The 10 to 30 degree angle of the thermal mounts 106 a-106 n is normally measured relative to the axis of rotation of the bulb 100. The 30-35 degree positioning of the fingers 106 a-106 n is relative to the vertical axis of the light bulb 100. For example, a straight line drawn from the screw mount, through the finned base 120 and/or pedestal mount through the virtual top of the light globe is shown in FIG. 6 as element 140.

Various alternatives for implementing the bulb 100 may be implemented. For example, the lens 142 (or the lens 142 a and/or 142 b) may be incorporated over each of the LEDs 110 a-110 n to enhance the angle of coverage. Most narrow angle power LEDs 110 a-110 n use a lens to achieve the angle. The lenses 142 a and/or 142 b tend to discolor over time. To avoid a change in the color of the light, a pre-discolored lens may be used. For example, a yellow shade may be used to emulate the 3000K “soft white” temperature range. Other lenses may be implemented. Embodiments addressing higher lumen output that use multiple LEDs 110 a-110 n on each of the finger mounts 106 a-106 n may be implemented. For example, T-finger (of FIG. 15) where there are mounted multiple LEDs 110 a-110 n to an outward direction and single inward and upward. Another example may be Flying Y-finger (of FIG. 14A) where angled Y provides better light projection angles. For example, an angle between the thermal mounts 150 a-150 b and the thermal mount 106 a may be implemented.

Another alternative may include variations of the design of the heat sink 104. Improvements on heat channeling from LEDs 110 a-110 n mounted to the elements 106 a-106 n through the base 120 may be implemented. Use of alternates may be used for improved performance for designs (e.g., up to 1,000 lumens and/or 7-12 W). Use of thermo-plastics on base power designs below 7 W may also be used. One approach to the heat sink 104 may be using a honeycomb matrix flowing into a critically thin area to force heat evaporation. Another approach may be to use newer thermal-plastics. Such plastics may be melted in the heat mass to the thermal-plastics with thin fins.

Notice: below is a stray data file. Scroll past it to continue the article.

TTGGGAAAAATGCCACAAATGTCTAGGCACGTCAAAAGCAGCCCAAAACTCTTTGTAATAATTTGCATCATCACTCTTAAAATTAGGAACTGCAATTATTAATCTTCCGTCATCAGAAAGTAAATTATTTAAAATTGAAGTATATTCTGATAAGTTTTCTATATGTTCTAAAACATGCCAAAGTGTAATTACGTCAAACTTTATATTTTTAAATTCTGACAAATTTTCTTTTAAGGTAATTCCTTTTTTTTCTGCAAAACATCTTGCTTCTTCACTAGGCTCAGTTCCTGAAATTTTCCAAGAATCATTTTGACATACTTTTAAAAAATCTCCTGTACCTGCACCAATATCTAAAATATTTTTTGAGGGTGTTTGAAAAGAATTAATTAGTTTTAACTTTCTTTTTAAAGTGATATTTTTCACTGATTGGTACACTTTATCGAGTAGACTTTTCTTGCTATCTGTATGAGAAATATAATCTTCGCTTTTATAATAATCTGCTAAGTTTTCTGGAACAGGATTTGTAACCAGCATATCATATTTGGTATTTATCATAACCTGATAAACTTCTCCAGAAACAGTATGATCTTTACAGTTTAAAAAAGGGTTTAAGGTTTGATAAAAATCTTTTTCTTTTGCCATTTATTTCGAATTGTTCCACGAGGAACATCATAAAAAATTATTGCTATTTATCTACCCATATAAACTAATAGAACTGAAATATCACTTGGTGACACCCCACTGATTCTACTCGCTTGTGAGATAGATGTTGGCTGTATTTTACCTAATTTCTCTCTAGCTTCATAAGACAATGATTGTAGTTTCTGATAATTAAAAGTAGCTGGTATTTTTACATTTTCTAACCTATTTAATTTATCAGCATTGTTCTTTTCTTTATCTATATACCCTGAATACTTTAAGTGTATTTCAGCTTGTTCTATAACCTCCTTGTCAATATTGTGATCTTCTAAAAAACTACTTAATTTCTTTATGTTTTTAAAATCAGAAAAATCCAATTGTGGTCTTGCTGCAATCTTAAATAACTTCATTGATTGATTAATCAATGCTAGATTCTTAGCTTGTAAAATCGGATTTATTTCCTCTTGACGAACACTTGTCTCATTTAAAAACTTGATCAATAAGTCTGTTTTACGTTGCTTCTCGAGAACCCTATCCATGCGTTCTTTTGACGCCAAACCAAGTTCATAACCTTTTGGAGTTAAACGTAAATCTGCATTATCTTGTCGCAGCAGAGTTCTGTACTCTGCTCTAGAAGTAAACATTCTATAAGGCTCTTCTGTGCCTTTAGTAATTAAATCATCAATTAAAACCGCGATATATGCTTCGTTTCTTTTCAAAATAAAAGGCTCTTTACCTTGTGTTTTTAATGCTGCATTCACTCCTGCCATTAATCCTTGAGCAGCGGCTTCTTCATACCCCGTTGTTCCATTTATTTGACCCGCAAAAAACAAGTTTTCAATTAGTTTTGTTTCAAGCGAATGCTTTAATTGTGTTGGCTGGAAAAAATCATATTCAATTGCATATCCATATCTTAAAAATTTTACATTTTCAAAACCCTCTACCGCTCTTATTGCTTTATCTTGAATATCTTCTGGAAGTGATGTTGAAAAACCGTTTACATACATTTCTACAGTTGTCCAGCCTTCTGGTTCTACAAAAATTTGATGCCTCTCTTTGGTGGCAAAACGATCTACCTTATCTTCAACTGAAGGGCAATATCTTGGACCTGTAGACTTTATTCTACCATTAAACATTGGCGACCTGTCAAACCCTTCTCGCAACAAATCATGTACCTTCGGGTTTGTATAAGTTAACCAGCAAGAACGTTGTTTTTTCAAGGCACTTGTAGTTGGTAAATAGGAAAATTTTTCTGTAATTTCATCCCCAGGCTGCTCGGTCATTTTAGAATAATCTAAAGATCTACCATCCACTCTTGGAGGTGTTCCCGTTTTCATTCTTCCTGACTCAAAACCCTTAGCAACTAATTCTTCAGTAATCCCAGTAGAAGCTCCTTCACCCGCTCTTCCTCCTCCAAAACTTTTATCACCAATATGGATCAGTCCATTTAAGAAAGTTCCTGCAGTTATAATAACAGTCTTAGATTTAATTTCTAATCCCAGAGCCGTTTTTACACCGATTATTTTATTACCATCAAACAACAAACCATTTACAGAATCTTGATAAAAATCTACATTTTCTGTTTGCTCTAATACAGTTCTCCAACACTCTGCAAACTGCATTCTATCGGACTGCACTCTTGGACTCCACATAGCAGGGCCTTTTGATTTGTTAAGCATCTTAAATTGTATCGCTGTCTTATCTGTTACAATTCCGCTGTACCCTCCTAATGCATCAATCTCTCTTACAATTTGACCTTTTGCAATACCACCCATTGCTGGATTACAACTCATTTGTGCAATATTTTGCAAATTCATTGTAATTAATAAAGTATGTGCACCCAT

The LED light bulb 100 may be inherently greener than current CFL bulbs. The LED light bulb 100 contains no mercury (as in CFL—compact florescent lights). The LED bulb 100 does not use any type of inert and/or otherwise environmentally unfriendly gas. The bulb 100 may last over a generation and so will therefore contribute minimally to landfill issues for the next 20-25 years. LEDs typically use 30% less electricity than CFLs or roughly only 12% of an incandescent bulb.

In one example, the bulb 100 may be implemented without a power supply. A designed driver “chip” may replace the power supply. When used in T-8 florescent replacement tubes, better thermals, and/or longer life of products may result.

Claims (13)

The invention claimed is:
1. An apparatus comprising:
a base configured to attach to a screw in light socket;
a heat sink connected to said base;
a plurality of thermal mounts projecting from said heat sink, wherein said thermal mounts are electrically connected to said base and thermally connected to said heat sink; and